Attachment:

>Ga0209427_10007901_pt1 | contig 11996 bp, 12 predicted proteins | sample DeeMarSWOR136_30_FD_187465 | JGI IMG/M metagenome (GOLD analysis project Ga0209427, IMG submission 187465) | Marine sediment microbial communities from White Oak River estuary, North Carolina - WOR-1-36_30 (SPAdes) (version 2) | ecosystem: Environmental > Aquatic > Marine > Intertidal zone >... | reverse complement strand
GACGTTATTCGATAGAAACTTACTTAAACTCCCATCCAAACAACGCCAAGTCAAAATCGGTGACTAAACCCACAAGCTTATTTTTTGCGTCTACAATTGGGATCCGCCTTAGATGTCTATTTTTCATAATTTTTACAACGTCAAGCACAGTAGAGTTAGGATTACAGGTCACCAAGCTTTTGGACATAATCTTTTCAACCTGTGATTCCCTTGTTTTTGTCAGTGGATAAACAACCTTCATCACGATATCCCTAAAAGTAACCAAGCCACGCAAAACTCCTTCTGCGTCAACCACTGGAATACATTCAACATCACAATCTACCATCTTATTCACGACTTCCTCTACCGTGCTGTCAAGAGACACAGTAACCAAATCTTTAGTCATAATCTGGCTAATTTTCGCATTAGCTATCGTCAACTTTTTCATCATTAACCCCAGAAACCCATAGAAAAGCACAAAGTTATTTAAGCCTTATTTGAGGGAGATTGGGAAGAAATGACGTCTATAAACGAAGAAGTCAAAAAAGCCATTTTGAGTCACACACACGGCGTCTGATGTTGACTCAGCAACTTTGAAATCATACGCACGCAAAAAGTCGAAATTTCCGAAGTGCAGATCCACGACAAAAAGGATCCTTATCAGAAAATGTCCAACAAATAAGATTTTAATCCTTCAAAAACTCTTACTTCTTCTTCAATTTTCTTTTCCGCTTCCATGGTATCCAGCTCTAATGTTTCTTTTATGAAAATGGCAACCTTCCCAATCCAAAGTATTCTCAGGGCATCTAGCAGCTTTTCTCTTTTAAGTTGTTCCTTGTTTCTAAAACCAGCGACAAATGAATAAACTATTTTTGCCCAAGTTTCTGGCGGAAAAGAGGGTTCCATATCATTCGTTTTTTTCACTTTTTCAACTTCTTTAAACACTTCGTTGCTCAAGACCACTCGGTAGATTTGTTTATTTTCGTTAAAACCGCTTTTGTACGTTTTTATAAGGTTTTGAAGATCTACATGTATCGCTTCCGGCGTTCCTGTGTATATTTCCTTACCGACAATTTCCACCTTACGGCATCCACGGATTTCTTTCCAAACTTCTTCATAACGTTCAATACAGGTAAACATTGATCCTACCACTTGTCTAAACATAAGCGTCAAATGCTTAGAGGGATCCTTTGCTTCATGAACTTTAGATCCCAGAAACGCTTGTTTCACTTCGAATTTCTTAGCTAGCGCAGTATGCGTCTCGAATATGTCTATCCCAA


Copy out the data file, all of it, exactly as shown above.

>Ga0209427_10007901_pt1 | contig 11996 bp, 12 predicted proteins | sample DeeMarSWOR136_30_FD_187465 | JGI IMG/M metagenome (GOLD analysis project Ga0209427, IMG submission 187465) | Marine sediment microbial communities from White Oak River estuary, North Carolina - WOR-1-36_30 (SPAdes) (version 2) | ecosystem: Environmental > Aquatic > Marine > Intertidal zone >... | reverse complement strand
GACGTTATTCGATAGAAACTTACTTAAACTCCCATCCAAACAACGCCAAGTCAAAATCGGTGACTAAACCCACAAGCTTATTTTTTGCGTCTACAATTGGGATCCGCCTTAGATGTCTATTTTTCATAATTTTTACAACGTCAAGCACAGTAGAGTTAGGATTACAGGTCACCAAGCTTTTGGACATAATCTTTTCAACCTGTGATTCCCTTGTTTTTGTCAGTGGATAAACAACCTTCATCACGATATCCCTAAAAGTAACCAAGCCACGCAAAACTCCTTCTGCGTCAACCACTGGAATACATTCAACATCACAATCTACCATCTTATTCACGACTTCCTCTACCGTGCTGTCAAGAGACACAGTAACCAAATCTTTAGTCATAATCTGGCTAATTTTCGCATTAGCTATCGTCAACTTTTTCATCATTAACCCCAGAAACCCATAGAAAAGCACAAAGTTATTTAAGCCTTATTTGAGGGAGATTGGGAAGAAATGACGTCTATAAACGAAGAAGTCAAAAAAGCCATTTTGAGTCACACACACGGCGTCTGATGTTGACTCAGCAACTTTGAAATCATACGCACGCAAAAAGTCGAAATTTCCGAAGTGCAGATCCACGACAAAAAGGATCCTTATCAGAAAATGTCCAACAAATAAGATTTTAATCCTTCAAAAACTCTTACTTCTTCTTCAATTTTCTTTTCCGCTTCCATGGTATCCAGCTCTAATGTTTCTTTTATGAAAATGGCAACCTTCCCAATCCAAAGTATTCTCAGGGCATCTAGCAGCTTTTCTCTTTTAAGTTGTTCCTTGTTTCTAAAACCAGCGACAAATGAATAAACTATTTTTGCCCAAGTTTCTGGCGGAAAAGAGGGTTCCATATCATTCGTTTTTTTCACTTTTTCAACTTCTTTAAACACTTCGTTGCTCAAGACCACTCGGTAGATTTGTTTATTTTCGTTAAAACCGCTTTTGTACGTTTTTATAAGGTTTTGAAGATCTACATGTATCGCTTCCGGCGTTCCTGTGTATATTTCCTTACCGACAATTTCCACCTTACGGCATCCACGGATTTCTTTCCAAACTTCTTCATAACGTTCAATACAGGTAAACATTGATCCTACCACTTGTCTAAACATAAGCGTCAAATGCTTAGAGGGATCCTTTGCTTCATGAACTTTAGATCCCAGAAACGCTTGTTTCACTTCGAATTTCTTAGCTAGCGCAGTATGCGTCTCGAATATGTCTATCCCAA